Like the famous and loaded Love Island star, Molly Mae, stating ‘...we all have the same 24 hours in a day’ or literal billionaire Kim K telling women to ‘...get your ass up and work’. We obviously need an awakening to our privileges and consider others’ financial situations.
Image Taken from Twitter (@Emilia_rxchael)
Hannah Yelin, Senior Lecturer in Media and Culture, observes that ‘Today people are reluctant to engage with their privileges or the ideology that they are unfairly benefitted in any way. We cannot tackle social inequality if we aren’t honest about our own positionality in a hierarchical society.’
This is something that needs to be considered before we boycott platforms or encourage others to do so. Hannah states ‘Whilst boycotting is an incredibly important part of being a conscious consumer, it puts immense pressure on the individual’.
This is true of the recent #DisneyWalkout that is currently taking place, where employees are striking in protest of donations made by Disney to the Don’t Say Gay Bill in Florida.
Image Taken from Jennifer Heddle’s (Senior Editor at LucasFilm) Twitter (@jenheddle)
Boycotting these platforms is ‘a very important and powerful part of being a conscious consumer’ says Hannah.
However, boycotting can also mean boycotting the employees and their work too. As Charlee argues ‘‘Here's the thing, too. You look at Weinstein, when you boycott his movies you're also boycotting the costume designers, the set designers, the cameramen, you're boycotting so many little jobs here and there. It feels like a privilege for sure.’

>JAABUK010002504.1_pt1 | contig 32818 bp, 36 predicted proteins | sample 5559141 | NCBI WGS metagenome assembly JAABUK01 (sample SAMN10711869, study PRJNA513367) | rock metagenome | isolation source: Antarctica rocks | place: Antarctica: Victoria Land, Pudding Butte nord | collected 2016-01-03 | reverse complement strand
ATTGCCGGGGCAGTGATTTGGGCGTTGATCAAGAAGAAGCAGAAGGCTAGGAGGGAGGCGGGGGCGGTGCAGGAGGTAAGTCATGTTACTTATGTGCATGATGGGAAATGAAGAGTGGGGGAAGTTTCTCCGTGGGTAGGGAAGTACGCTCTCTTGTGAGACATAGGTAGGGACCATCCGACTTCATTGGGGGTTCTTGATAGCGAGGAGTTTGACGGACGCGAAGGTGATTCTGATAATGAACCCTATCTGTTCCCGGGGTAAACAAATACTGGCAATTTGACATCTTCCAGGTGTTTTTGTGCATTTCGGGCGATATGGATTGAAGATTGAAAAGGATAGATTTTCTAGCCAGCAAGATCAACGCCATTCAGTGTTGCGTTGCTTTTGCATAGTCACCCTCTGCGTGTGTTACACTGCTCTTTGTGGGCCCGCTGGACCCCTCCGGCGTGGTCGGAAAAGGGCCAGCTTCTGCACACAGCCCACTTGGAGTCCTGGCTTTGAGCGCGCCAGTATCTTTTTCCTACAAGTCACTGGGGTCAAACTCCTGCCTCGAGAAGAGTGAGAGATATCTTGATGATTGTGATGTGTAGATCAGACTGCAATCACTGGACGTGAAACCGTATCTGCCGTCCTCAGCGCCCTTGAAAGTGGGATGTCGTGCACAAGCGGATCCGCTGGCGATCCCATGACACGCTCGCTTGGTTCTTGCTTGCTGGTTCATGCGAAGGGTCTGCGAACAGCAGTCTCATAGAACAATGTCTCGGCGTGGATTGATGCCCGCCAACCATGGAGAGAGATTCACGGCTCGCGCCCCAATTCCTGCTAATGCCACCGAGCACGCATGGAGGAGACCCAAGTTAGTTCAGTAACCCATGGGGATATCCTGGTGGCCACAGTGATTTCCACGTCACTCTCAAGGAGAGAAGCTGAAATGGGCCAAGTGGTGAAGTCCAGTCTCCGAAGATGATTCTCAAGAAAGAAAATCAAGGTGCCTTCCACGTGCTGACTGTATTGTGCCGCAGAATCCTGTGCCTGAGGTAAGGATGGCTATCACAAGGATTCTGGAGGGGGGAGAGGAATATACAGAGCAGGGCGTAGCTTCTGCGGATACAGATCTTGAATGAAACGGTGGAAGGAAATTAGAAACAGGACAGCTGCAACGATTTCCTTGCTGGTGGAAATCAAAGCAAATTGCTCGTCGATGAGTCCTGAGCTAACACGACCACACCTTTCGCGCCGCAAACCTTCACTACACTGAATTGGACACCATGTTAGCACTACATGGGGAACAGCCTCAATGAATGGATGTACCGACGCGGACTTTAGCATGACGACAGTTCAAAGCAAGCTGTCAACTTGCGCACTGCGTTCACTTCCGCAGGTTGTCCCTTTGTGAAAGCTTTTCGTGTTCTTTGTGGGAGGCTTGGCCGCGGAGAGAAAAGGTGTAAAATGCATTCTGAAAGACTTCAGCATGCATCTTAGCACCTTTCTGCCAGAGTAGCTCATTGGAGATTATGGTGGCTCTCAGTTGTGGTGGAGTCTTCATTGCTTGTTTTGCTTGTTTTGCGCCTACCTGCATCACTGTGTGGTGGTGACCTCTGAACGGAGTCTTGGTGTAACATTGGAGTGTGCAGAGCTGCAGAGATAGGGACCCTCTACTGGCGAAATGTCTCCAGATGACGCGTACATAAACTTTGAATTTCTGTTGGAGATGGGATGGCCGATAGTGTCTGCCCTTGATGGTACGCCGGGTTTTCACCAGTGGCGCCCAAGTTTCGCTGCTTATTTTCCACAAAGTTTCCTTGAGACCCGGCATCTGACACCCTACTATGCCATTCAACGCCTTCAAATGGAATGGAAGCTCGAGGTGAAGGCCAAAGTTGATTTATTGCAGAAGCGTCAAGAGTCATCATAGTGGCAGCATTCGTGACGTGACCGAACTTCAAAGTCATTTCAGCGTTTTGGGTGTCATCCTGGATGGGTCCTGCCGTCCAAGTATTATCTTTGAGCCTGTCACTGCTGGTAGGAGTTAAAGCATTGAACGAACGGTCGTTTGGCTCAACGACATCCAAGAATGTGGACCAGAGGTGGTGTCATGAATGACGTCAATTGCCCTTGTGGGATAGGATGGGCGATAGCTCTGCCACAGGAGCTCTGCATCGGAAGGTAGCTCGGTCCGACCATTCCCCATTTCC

Resolution = Regulation
This surge of consumers logging off of corporations such as Spotify, Netflix and Disney emphasises how our biggest companies are corrupt and flawed. At a crossroads between profit maximisation or ethical righteousness, these companies choose money over morality.
Hannah Yelin states ‘the lack of regulation within these powerful giants is always for the benefit of the overarching company and always at the expense of the users’.
When asked what she would like to see from these companies, Charlee states ‘Platforms like Spotify have fallen under the guise of money’, she further suggests ‘..they should spend a greater amount of time going through their content and putting trigger warnings where necessary’.
In order to create real change Hannah Yelin offers that ‘Boycott culture can temporarily be effective but it will not tackle systemic problems… the problem with online platforms that aid the gig economy is that it is a lot more user generated, which means there are less gatekeepers. This can lead to exploitation and spaces where hate-speech can flourish as we have seen with Netflix and Spotify.’
How Can I Show Allyship Without Boycotting?
So what should you do if you agree with the sentiment behind anti-hate speech but aren’t in a position to give up your subscriptions or quit your job?
In a capitalist society, financial stability is survival. People should not unwillingly risk this for their moral conscience. Hannah Yelin states that ‘If you leave that job someone else will simply take it’.
Simply supporting the causes you believe in, whether this is donating or raising awareness, as well as supporting those who engage in boycotting is as much allyship as anything else.